Studies say Americans have reached an all-time high in terms of the prescription drugs they take, especially when it comes to older adults.
At the same time, senior citizens also take more supplements and over-the-counter (OTC) treatments, which increases the risk of dangerous drug interactions.
According to researchers at the University of Illinois at Chicago and the Johns Hopkins Bloomberg School of Public Health in Baltimore, the situation is getting worse each year.
For the study, they crunched data from two national surveys covering 2,000 older adults. The first survey was conducted in 2005-2006, and then repeated in 2010-2011.
Worryingly, the authors found that during the five-year timeframe, the number of adults aged 62 and older who is at risk of major drug interaction had doubled, rising from 8.4 percent to 15.1 percent.
Meanwhile, there was an increase in the use of prescription drugs, as almost a third of those surveyed reported they were prescribed at least five medications a day.
But even more concerning was the fact that the research team found that two-thirds of the respondents on multiple medications were topping everything off with OTCs and dietary supplements – minerals and multivitamins.
Dr. Caleb Alexander, co-director of the Center for Drug Safety and Effectiveness at Hopkins, said that one in 6 older adults is currently at high risk of developing a major drug interaction problem. Dr. Alexander was the lead researcher of the study.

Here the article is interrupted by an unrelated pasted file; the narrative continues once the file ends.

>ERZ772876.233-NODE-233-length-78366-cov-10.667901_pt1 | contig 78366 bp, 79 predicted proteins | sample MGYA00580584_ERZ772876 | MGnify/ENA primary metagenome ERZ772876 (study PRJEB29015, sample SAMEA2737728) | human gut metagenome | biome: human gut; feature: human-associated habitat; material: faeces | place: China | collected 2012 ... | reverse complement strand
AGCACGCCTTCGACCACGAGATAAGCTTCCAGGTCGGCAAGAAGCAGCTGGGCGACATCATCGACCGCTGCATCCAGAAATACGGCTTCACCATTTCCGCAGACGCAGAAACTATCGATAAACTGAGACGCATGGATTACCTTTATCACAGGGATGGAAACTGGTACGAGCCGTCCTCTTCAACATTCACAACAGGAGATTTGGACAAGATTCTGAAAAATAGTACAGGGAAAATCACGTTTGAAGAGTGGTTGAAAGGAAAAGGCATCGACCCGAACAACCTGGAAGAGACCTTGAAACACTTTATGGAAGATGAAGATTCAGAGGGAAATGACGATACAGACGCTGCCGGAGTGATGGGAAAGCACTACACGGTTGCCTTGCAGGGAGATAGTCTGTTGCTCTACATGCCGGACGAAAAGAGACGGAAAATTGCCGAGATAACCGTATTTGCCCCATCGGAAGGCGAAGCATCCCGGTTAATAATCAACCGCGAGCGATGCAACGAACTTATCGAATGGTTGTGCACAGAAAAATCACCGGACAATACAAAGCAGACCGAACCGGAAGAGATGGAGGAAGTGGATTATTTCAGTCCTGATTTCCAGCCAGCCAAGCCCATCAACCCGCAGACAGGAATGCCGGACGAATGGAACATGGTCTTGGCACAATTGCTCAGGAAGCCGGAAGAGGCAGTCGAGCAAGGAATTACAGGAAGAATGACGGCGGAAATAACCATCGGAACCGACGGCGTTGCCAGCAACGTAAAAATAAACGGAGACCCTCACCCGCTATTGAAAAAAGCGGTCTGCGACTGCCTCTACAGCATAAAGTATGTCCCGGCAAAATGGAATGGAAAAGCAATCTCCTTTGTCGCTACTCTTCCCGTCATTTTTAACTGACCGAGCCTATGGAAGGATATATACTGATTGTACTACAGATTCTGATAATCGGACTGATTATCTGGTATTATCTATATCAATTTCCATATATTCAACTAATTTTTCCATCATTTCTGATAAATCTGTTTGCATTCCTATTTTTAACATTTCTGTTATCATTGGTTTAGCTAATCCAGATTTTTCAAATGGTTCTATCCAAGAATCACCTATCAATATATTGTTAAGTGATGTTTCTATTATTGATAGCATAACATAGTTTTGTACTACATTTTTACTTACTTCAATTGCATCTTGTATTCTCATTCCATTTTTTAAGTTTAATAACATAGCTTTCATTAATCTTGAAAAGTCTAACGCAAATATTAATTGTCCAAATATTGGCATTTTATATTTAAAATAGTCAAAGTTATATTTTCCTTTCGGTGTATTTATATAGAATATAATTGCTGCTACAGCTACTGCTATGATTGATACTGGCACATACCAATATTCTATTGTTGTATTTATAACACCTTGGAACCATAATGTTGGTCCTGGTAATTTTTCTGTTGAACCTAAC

He added that doctors and patients alike are often forgetful of how dangerous it could be to combine over-the-counter treatments and supplements with a prescribed drug.
Physicians and other health care professionals should remember how commonly it is for older patients to take dietary supplements.
Even though only a small number of medications are responsible for the vast majority of dangerous drug interactions, the problem is that they are among the most commonly prescribed meds in the U.S.
Anticoagulants, blood thinners, and cardiovascular treatments for high blood pressure and cholesterol are on the list. Statins, for example, can help reduce the risk of heart attacks, but when combined with certain OTCs and supplements, they can spell trouble.
Dr. Alexander’s study focused on the senior part of the demographic, but we should all be more aware of how drug interact, and make sure that we consult a healthcare provider before combining prescription medications with any other meds.
The takeaway here is that just because a particular treatment is readily available over the counter doesn’t make it completely safe.
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